Missouri Constitutional Conventions
See The Missouri State Constitutional Convention Clearinghouse for information on Missouri’s Nov. 8, 2022 and earlier referendums on whether to call a constitutional convention. The information below was a placeholder until that website was created.
Constitutional Amendment Section
of Missouri’s Constitution
Color Code: Highlights in red; Majority requirements in bold.
AMENDING THE CONSTITUTION
Section 1. Limitation on revision and amendment.
This constitution may be revised and amended only as therein provided.
Section 2(a). Proposal of amendments by general assembly.
Constitutional amendments may be proposed at any time by a majority of the members-elect of each house of the general assembly, the vote to be taken by yeas and nays and entered on the journal.
Section 2(b). Submission of amendments proposed by general assembly or by the initiative.
All amendments proposed by the general assembly or by the initiative shall be submitted to the electors for their approval or rejection by official ballot title as may be provided by law, on a separate ballot without party designation, at the next general election, or at a special election called by the governor prior thereto, at which he may submit any of the amendments. No such proposed amendment shall contain more than one amended and revised article of this constitution, or one new article which shall not contain more than one subject and matters properly connected therewith. If possible, each proposed amendment shall be published once a week for two consecutive weeks in two newspapers of different political faith in each county, the last publication to be not more than thirty nor less than fifteen days next preceding the election. If there be but one newspaper in any county, publication for four consecutive weeks shall be made. If a majority of the votes cast thereon is in favor of any amendment, the same shall take effect at the end of thirty days after the election. More than one amendment at the same election shall be so submitted as to enable the electors to vote on each amendment separately.
(1956) Where publication of proposed amendment was defective in several counties but publication was had in one or more newspapers in every county the court held that the constitutional and statutory provisions prescribing the manner of publication were directory and that there had been a sufficient and substantial compliance therewith. State ex rel. Board of Fund Commissioners v. Holman (Mo.), 296 S.W.2d 482.
(1956) An amendment of a section of the constitution is not invalid though it modifies other provisions of the constitution if it deals with only one subject and matters properly connected therewith. State ex rel. Board of Fund Commissioners v. Holman (Mo.), 296 S.W.2d 482.
(1956) Adoption of § 37(a), Art. III, held valid against the charge that the proposal combined into one proposition the incurrence of indebtedness and issuance of bonds for distinct and different purposes not germane one to the other in violation of this section. State ex rel. Board of Fund Commissioners v. Holman (Mo.), 296 S.W.2d 482.
Section 3(a). Referendum on constitutional convention–qualifications of delegates –selection of nominees for district delegates and delegates-at-large –election procedure.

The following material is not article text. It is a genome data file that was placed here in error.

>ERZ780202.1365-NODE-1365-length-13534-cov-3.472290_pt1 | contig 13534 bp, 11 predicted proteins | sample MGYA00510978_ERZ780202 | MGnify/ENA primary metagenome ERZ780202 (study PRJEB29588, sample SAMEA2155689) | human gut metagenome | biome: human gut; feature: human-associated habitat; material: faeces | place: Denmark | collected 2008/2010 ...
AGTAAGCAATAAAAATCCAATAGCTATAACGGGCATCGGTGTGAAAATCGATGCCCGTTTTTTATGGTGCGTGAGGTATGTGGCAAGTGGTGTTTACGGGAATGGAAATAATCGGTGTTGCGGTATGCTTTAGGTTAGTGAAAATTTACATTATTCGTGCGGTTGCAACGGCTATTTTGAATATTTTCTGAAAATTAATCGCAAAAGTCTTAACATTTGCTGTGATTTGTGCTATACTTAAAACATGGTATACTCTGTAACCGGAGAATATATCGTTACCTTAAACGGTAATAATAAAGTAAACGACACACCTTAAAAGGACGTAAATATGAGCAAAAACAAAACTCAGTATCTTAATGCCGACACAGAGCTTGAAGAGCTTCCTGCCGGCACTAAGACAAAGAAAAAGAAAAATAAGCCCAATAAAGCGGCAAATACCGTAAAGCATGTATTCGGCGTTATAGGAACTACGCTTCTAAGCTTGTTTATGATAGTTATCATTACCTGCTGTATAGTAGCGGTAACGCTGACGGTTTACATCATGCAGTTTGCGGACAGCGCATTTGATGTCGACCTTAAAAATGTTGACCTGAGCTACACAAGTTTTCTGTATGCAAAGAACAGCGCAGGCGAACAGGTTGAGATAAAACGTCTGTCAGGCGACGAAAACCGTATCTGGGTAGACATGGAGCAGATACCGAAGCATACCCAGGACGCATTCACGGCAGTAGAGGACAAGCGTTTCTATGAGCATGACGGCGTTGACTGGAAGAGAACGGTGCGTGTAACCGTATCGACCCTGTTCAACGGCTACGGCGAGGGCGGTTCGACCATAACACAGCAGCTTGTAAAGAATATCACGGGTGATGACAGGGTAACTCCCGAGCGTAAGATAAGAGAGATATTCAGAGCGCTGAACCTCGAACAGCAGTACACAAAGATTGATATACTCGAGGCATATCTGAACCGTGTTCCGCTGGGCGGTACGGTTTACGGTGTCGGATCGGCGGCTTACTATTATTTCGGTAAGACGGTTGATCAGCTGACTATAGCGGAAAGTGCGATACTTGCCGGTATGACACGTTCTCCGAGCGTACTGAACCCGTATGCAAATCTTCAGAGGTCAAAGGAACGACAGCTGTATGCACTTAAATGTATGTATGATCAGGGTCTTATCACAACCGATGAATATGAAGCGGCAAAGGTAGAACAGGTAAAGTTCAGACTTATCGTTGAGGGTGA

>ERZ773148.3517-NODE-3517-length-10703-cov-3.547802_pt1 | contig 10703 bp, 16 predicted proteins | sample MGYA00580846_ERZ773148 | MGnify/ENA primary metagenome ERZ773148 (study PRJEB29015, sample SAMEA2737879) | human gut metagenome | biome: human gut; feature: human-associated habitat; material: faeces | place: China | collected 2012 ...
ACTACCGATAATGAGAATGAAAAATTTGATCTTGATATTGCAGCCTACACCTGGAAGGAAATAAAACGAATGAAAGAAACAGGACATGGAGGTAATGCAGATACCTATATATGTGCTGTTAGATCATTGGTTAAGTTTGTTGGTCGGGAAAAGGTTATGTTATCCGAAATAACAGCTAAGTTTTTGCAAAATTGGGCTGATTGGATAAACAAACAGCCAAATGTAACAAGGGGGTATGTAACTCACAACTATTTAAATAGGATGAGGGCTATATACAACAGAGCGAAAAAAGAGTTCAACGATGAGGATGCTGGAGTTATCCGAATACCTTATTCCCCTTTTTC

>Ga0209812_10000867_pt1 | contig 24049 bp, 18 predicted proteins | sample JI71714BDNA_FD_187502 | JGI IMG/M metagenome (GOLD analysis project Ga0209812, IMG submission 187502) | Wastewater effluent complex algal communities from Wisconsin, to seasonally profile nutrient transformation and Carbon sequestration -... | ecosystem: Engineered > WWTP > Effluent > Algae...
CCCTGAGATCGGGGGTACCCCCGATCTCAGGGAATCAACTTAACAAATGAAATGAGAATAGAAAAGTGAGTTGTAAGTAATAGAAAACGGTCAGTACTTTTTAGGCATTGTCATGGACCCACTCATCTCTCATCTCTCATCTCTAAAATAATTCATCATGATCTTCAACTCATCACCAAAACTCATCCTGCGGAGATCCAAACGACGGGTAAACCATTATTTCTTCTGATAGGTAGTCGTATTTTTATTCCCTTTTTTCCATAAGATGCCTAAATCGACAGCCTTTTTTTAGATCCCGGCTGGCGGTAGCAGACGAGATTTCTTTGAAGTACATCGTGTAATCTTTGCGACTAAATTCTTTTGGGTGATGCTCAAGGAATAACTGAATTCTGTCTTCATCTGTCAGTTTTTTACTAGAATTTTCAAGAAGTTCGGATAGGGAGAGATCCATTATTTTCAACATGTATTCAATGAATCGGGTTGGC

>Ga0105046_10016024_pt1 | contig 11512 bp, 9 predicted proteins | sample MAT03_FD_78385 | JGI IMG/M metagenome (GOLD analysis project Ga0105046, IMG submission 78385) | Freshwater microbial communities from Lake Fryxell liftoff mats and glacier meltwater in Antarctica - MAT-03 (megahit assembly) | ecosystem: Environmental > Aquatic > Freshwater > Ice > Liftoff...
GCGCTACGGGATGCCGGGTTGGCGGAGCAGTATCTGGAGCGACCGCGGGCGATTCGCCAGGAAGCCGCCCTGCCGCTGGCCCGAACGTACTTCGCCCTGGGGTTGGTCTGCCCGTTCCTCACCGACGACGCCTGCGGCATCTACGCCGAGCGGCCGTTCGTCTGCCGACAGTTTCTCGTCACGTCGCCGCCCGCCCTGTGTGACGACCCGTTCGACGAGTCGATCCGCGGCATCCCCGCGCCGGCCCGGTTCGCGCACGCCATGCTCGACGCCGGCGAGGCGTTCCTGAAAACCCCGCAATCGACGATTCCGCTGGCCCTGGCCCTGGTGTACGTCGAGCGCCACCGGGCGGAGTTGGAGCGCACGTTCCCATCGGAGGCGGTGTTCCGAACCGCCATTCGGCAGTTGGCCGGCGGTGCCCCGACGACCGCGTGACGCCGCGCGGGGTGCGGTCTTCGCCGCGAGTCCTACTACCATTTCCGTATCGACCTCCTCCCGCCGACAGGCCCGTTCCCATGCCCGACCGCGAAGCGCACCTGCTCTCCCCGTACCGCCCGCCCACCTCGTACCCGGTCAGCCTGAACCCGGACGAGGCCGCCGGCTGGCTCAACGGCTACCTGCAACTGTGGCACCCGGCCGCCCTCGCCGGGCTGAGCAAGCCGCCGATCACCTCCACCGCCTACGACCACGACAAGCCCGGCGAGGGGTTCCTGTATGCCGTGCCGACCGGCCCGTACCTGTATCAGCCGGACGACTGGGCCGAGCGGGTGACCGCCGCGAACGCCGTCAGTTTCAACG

At the general election on the first Tuesday following the first Monday in November 1962, and every twenty years thereafter, the secretary of state shall, and at any general or special election the general assembly by law may, submit to the electors of the state the question “Shall there be a convention to revise and amend the constitution?” The question shall be submitted on a separate ballot without party designation, and if a majority of the votes cast thereon is for the affirmative, the governor shall call an election of delegates to the convention on a day not less than three nor more than six months after the election on the question. At the election the electors of the state shall elect fifteen delegates-at-large and the electors of each state senatorial district shall elect two delegates. Each delegate shall possess the qualifications of a senator; and no person holding any other office of trust or profit (officers of the organized militia, school directors, justices of the peace and notaries public excepted) shall be eligible to be elected a delegate. To secure representation from different political parties in each senatorial district, in the manner prescribed by its senatorial district committee each political party shall nominate but one candidate for delegate from each senatorial district, the certificate of nomination shall be filed in the office of the secretary of state at least thirty days before the election, each candidate shall be voted for on a separate ballot bearing the party designation, each elector shall vote for but one of the candidates, and the two candidates receiving the highest number of votes in each senatorial district shall be elected. Candidates for delegates-at-large shall be nominated by nominating petitions only, which shall be signed by electors of the state equal to five percent of the legal voters in the senatorial district in which the candidate resides until otherwise provided by law, and shall be verified as provided by law for initiative petitions, and filed in the office of the secretary of state at least thirty days before the election. All such candidates shall be voted for on a separate ballot without party designation, and the fifteen receiving the highest number of votes shall be elected. Not less than fifteen days before the election, the secretary of state shall certify to the county clerk of the county the name of each person nominated for the office of delegate from the senatorial district in which the county, or any part of it, is included, and the names of all persons nominated for delegates-at-large.